Huta Ginjang Geosite is a beautiful area on the southern shore of Lake Toba at Sibandang Goearea in North Tapanuli. The landscape emerged as the result of the 3rd eruption of Mount Toba 74,000 years ago. Its height, proximity to the airport and panorama have made Huta Ginjang an ideal location for visitors who like to rush to see the lake upon arrival. To see what you can do and how to get there, click here.
9. Muara Sibandang Geosite
Muara Sibandang Geosite represents two connected landscapes in North Tapanuli. Muara is the beach that overlooks Lake Toba from the south shore. Sibandang is the 2nd largest island inside the lake (after Samosir island). Unlike the shores of Lake Toba and Samosir which are familiar with sandy beaches, Sibandang’s and Muara’s shores are mostly rocks. The stones survive the world’s largest volcanic eruption that took place 74,000 years ago. To see what you can do and how to get there, click here.
10. Sipinsur Geosite
Sipinsur Geosite is a beautiful hill located on the south shore of Lake Toba in Humbahas, formed as the result of the powerful volcanic eruption 74,000 years ago. When standing on the edge of the hill, you can see a much bigger picture of the lake than what you can see elsewhere in general, given that your position is 1,213 meters (3,980 ft) above sea level. To see what you can do and how to get there, click here.
11. Bakkara Tipang Geosite
Bakkara-Tipang Geosite is a landscape located within Sibandang Goearea and covers Bakkara and Tipang villages in the Baktiraja District in Humbahas. The area was shaped following the 3rd eruption 74,000 years ago. The geosite is home to attractions such as Sisingamangaraja Palace, Bakkara Valley, Janji Waterfall, Aek Sipangolu, and Tipang. To see what you can do there, click on any of the relevant blue text in this paragraph.
12. Tele Geosite
Tele Geosite consists of Panatapan, Simanukmanuk, Simpang Gonting and Simpang Limbong geopoints. The geosite is located in Sumatra but still within the Samosir Regency, and within Samosir Geoarea. Scientists have noted that rocks and sediments at those geopoints evidence the uplifting of Samosir island as the result of the local tectonic activity around 33,000 years ago. To see what you can do and how to get there, click here.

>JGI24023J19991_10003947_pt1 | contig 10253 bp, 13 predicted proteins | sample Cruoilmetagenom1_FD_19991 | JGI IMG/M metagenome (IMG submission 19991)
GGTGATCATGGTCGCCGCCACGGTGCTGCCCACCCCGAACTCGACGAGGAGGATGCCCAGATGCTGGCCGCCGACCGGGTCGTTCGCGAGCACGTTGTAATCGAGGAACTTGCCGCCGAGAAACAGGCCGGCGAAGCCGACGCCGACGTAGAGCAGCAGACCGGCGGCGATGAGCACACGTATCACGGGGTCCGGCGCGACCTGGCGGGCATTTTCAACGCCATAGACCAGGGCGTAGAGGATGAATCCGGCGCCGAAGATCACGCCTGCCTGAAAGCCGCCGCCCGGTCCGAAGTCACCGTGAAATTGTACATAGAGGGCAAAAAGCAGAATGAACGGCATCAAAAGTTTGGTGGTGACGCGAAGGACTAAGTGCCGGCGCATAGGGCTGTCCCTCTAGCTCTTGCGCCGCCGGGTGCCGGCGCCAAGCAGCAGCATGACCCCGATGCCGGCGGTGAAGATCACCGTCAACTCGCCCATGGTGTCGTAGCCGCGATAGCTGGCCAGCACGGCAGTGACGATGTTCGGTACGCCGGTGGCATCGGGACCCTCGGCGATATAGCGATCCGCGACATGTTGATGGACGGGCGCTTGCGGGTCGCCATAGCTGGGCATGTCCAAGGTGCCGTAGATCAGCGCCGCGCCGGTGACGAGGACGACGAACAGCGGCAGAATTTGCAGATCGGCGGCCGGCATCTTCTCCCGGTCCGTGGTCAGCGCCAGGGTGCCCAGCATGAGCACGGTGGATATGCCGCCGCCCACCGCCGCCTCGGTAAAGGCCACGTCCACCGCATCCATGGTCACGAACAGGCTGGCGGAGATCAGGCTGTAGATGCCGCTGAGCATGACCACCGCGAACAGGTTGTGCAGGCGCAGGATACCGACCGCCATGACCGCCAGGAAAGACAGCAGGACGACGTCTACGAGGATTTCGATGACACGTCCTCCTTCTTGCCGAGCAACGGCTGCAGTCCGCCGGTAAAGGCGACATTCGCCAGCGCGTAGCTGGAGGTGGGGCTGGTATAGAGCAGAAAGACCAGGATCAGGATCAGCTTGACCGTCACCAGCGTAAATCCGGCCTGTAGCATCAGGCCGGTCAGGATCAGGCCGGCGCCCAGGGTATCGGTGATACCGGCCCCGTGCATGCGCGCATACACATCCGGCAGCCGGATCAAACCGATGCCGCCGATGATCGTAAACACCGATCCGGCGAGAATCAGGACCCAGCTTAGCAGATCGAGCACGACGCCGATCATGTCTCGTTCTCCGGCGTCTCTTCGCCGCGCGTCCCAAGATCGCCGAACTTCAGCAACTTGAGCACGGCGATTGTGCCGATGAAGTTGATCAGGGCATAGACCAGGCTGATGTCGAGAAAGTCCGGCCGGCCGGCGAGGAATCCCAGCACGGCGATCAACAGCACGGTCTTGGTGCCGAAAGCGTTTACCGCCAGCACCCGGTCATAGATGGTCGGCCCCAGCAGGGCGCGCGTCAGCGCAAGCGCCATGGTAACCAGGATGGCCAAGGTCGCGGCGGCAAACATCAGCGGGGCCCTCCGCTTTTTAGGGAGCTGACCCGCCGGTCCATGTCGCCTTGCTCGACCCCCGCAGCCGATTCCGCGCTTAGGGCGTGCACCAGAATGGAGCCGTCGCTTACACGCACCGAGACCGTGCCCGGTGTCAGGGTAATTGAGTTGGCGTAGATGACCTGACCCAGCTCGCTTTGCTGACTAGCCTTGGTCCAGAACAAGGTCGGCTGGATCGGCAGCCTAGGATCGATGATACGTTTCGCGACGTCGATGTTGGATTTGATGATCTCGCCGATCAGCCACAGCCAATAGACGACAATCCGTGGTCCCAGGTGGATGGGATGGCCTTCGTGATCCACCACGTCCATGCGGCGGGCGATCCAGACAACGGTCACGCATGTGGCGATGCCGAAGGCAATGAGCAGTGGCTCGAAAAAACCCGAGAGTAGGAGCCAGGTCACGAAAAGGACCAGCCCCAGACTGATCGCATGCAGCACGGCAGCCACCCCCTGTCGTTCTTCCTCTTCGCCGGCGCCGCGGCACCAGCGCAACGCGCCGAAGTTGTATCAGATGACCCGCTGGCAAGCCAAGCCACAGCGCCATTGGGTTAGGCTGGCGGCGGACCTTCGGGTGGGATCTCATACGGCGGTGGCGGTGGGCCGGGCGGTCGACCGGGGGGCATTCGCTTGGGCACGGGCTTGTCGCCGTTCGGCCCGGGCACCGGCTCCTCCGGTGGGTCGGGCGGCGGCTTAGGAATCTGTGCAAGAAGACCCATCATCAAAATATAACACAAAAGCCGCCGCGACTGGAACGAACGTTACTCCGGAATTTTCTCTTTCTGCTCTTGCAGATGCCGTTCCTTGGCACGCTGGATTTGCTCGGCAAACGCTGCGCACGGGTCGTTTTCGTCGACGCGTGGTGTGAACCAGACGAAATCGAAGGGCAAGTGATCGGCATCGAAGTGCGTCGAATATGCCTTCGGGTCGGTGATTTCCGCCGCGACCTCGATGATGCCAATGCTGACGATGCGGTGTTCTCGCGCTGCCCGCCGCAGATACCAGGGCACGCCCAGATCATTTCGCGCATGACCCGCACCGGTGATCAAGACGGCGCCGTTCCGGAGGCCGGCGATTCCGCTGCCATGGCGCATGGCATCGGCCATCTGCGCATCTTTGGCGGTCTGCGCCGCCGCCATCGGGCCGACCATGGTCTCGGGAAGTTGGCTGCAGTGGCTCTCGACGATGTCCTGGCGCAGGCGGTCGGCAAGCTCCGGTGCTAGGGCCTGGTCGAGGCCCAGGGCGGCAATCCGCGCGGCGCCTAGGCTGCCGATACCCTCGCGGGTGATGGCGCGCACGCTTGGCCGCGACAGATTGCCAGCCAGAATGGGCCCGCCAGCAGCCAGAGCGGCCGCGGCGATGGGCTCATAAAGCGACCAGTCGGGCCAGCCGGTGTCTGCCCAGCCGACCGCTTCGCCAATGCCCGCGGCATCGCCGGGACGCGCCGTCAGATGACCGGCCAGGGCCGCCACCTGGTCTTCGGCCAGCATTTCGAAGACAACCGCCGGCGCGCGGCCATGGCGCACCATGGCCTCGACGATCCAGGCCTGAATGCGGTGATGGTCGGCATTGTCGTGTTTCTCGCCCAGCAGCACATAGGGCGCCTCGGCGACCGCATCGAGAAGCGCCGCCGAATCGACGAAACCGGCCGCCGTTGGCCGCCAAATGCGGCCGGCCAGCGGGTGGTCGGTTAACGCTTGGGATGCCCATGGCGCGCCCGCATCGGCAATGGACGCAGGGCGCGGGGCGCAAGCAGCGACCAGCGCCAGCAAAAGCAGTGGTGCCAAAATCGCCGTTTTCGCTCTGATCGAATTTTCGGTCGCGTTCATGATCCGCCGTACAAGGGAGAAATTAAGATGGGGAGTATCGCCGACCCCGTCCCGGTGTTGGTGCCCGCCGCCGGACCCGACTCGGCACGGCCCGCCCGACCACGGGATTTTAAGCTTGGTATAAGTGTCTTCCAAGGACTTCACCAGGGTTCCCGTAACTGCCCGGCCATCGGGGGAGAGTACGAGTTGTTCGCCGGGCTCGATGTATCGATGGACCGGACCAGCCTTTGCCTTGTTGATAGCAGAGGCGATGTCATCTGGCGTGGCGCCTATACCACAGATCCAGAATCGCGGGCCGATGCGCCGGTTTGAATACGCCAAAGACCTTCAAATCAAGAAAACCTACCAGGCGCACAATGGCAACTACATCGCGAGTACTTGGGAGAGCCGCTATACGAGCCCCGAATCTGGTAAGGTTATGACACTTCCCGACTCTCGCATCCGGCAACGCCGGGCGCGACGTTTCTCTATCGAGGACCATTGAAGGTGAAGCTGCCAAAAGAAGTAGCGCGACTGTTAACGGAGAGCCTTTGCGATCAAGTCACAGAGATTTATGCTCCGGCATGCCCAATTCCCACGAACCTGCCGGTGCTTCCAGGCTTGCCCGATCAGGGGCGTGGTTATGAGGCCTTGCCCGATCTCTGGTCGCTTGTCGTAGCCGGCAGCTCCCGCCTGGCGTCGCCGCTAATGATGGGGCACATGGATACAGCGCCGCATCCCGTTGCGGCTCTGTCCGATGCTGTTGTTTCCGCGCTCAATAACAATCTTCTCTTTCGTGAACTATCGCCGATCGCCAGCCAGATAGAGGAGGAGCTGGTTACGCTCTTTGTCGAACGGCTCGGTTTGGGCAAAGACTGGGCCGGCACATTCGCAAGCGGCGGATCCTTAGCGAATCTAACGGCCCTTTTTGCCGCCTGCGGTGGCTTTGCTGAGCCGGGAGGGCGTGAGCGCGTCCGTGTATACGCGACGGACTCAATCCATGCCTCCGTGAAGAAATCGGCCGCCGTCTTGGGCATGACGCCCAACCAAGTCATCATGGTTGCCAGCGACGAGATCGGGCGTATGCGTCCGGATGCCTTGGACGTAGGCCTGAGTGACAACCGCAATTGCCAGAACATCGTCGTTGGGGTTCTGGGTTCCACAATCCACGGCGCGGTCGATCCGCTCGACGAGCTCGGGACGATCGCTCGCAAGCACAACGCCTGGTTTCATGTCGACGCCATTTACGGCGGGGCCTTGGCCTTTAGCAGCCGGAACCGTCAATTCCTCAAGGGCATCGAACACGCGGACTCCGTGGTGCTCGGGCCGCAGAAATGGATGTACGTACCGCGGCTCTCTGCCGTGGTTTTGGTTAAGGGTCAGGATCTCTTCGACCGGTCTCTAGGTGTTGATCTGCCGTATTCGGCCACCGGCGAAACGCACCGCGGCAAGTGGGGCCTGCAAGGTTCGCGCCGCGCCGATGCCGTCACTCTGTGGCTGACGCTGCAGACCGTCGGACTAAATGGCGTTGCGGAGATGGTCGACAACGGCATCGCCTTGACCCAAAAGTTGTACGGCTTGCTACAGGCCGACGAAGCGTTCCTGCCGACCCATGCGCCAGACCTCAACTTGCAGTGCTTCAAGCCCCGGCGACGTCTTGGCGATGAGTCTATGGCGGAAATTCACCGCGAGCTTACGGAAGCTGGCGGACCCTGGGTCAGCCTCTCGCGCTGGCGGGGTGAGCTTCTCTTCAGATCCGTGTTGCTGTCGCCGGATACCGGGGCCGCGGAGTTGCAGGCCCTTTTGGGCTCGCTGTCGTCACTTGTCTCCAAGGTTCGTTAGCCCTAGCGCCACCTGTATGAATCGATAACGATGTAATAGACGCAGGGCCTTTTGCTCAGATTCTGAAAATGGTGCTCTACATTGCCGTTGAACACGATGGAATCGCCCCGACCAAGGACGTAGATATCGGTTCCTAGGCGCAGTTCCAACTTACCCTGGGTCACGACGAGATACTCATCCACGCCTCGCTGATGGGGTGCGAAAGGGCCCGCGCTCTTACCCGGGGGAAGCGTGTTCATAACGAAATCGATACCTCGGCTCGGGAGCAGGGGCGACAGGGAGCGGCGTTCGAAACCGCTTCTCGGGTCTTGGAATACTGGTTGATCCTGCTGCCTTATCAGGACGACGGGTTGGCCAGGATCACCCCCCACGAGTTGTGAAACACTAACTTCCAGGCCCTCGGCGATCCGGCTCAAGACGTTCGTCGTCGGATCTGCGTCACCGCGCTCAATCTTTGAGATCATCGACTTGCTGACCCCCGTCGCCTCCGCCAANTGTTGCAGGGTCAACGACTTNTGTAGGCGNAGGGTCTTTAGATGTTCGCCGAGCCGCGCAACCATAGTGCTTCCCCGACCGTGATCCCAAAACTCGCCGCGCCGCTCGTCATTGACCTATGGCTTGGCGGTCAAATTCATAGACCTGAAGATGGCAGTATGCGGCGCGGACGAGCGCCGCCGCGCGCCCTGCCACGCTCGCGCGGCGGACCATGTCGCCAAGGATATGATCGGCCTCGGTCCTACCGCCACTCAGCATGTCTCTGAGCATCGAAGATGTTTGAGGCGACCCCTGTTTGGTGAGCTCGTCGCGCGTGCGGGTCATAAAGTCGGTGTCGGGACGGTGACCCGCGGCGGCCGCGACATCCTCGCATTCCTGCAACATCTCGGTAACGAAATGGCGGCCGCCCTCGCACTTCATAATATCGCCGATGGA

13. Pusuk Buhit Geosite
Pusuk Buhit Geosite consists of Mount Pusuk Buhit, Pangururan Thermal Bath, Hobon Stone, Sigulanti Village (Sianjur Mulamula), Aek Sipitu Dai and other springs in the area, Tano Ponggol (the land connecting Sumatra with Samosir island), and Sawan Stone. The geosite is within the Samosir Geoarea that took shape around 33,000 years ago. To see what you can do there, click on any of the relevant blue text in this paragraph.
14. Hutatinggi Sodihoni Geosite
Hutatinggi Sidihoni Geosite is a 105-hectare (260 ac) lake located around 1,300 meters (4,265 ft) above sea level on Samosir Island within Lake Toba. The “lake on the lake” lies above lake sediments that were formed during the uplifting of the island and formation of the basin as a result of the local faults due to the tectonic activity around 33,000 years ago. There are also smaller lakes on Samosir island, i.e., Lake Aek Natonang and Lake Aek Parohan. To see what you can do and how to get there, click here.
15. Batu Hoda – Simanindo Geosite
Batu Hoda – Simanindo geosite is in the northern tip of Samosir island. This area is a raised oblique zone of the “Samosir resurgent”, characterized by the exposure of some of the small “islands” around Batu Hoda – Simanindo off the coast. The area is built by the altered lake sediment of YTT, found around the beach and the northen shore of the island. Huta Bolon Simanindo Museum uses these volcanic materials for its walls.
16. Ambarita-Tuktuk-Tomok Geosite
Ambarita-Tuktuk-Tomok Geosite covers the areas of Ambarita, Tuktuk and Tomok on Samosir, which are famous for the numerous megalithic objects, e.g., Stone Chairs of King Siallagan, Tomb of King Sidabutar, and artifacts kept in the Huta Bolon Simanindo Museum. The areas emerged through the uplifting of lake sediments as the result of the tectonic activity around 33,000 years ago. To see what you can do there, click on any of the relevant blue text in this paragraph.